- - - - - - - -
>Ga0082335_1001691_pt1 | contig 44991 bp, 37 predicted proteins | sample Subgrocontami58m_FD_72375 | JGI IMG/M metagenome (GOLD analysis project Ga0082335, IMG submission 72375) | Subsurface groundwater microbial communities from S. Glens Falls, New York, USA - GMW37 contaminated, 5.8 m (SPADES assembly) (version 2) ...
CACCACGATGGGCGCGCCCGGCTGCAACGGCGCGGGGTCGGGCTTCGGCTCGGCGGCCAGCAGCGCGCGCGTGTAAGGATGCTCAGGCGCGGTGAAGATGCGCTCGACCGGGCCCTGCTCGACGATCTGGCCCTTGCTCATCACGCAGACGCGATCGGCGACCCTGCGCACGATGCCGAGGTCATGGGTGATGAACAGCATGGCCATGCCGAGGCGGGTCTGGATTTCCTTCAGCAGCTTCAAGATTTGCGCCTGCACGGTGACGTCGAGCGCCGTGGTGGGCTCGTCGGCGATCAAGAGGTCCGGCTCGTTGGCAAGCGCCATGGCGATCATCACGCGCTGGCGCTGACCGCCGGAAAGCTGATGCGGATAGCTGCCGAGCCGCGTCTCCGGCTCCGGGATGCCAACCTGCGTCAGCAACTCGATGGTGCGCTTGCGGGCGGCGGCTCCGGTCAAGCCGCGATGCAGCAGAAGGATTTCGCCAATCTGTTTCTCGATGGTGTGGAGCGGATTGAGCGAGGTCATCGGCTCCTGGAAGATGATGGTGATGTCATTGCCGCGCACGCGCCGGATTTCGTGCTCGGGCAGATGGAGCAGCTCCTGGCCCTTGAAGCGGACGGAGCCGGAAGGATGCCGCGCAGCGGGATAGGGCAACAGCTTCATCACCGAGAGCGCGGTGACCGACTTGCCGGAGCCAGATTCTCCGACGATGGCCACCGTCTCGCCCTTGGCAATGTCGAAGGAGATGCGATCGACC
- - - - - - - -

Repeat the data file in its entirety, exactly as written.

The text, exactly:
>Ga0082335_1001691_pt1 | contig 44991 bp, 37 predicted proteins | sample Subgrocontami58m_FD_72375 | JGI IMG/M metagenome (GOLD analysis project Ga0082335, IMG submission 72375) | Subsurface groundwater microbial communities from S. Glens Falls, New York, USA - GMW37 contaminated, 5.8 m (SPADES assembly) (version 2) ...
CACCACGATGGGCGCGCCCGGCTGCAACGGCGCGGGGTCGGGCTTCGGCTCGGCGGCCAGCAGCGCGCGCGTGTAAGGATGCTCAGGCGCGGTGAAGATGCGCTCGACCGGGCCCTGCTCGACGATCTGGCCCTTGCTCATCACGCAGACGCGATCGGCGACCCTGCGCACGATGCCGAGGTCATGGGTGATGAACAGCATGGCCATGCCGAGGCGGGTCTGGATTTCCTTCAGCAGCTTCAAGATTTGCGCCTGCACGGTGACGTCGAGCGCCGTGGTGGGCTCGTCGGCGATCAAGAGGTCCGGCTCGTTGGCAAGCGCCATGGCGATCATCACGCGCTGGCGCTGACCGCCGGAAAGCTGATGCGGATAGCTGCCGAGCCGCGTCTCCGGCTCCGGGATGCCAACCTGCGTCAGCAACTCGATGGTGCGCTTGCGGGCGGCGGCTCCGGTCAAGCCGCGATGCAGCAGAAGGATTTCGCCAATCTGTTTCTCGATGGTGTGGAGCGGATTGAGCGAGGTCATCGGCTCCTGGAAGATGATGGTGATGTCATTGCCGCGCACGCGCCGGATTTCGTGCTCGGGCAGATGGAGCAGCTCCTGGCCCTTGAAGCGGACGGAGCCGGAAGGATGCCGCGCAGCGGGATAGGGCAACAGCTTCATCACCGAGAGCGCGGTGACCGACTTGCCGGAGCCAGATTCTCCGACGATGGCCACCGTCTCGCCCTTGGCAATGTCGAAGGAGATGCGATCGACC